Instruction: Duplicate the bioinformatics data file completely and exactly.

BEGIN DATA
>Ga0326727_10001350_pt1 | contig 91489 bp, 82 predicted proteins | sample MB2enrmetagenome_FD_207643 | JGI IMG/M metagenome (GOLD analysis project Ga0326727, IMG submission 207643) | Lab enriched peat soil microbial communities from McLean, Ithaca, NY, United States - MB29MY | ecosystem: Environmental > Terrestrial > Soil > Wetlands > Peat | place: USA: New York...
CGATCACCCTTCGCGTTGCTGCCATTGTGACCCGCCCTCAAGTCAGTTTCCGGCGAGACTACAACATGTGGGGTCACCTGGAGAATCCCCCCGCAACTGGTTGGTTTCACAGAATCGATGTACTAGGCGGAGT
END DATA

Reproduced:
>Ga0326727_10001350_pt1 | contig 91489 bp, 82 predicted proteins | sample MB2enrmetagenome_FD_207643 | JGI IMG/M metagenome (GOLD analysis project Ga0326727, IMG submission 207643) | Lab enriched peat soil microbial communities from McLean, Ithaca, NY, United States - MB29MY | ecosystem: Environmental > Terrestrial > Soil > Wetlands > Peat | place: USA: New York...
CGATCACCCTTCGCGTTGCTGCCATTGTGACCCGCCCTCAAGTCAGTTTCCGGCGAGACTACAACATGTGGGGTCACCTGGAGAATCCCCCCGCAACTGGTTGGTTTCACAGAATCGATGTACTAGGCGGAGT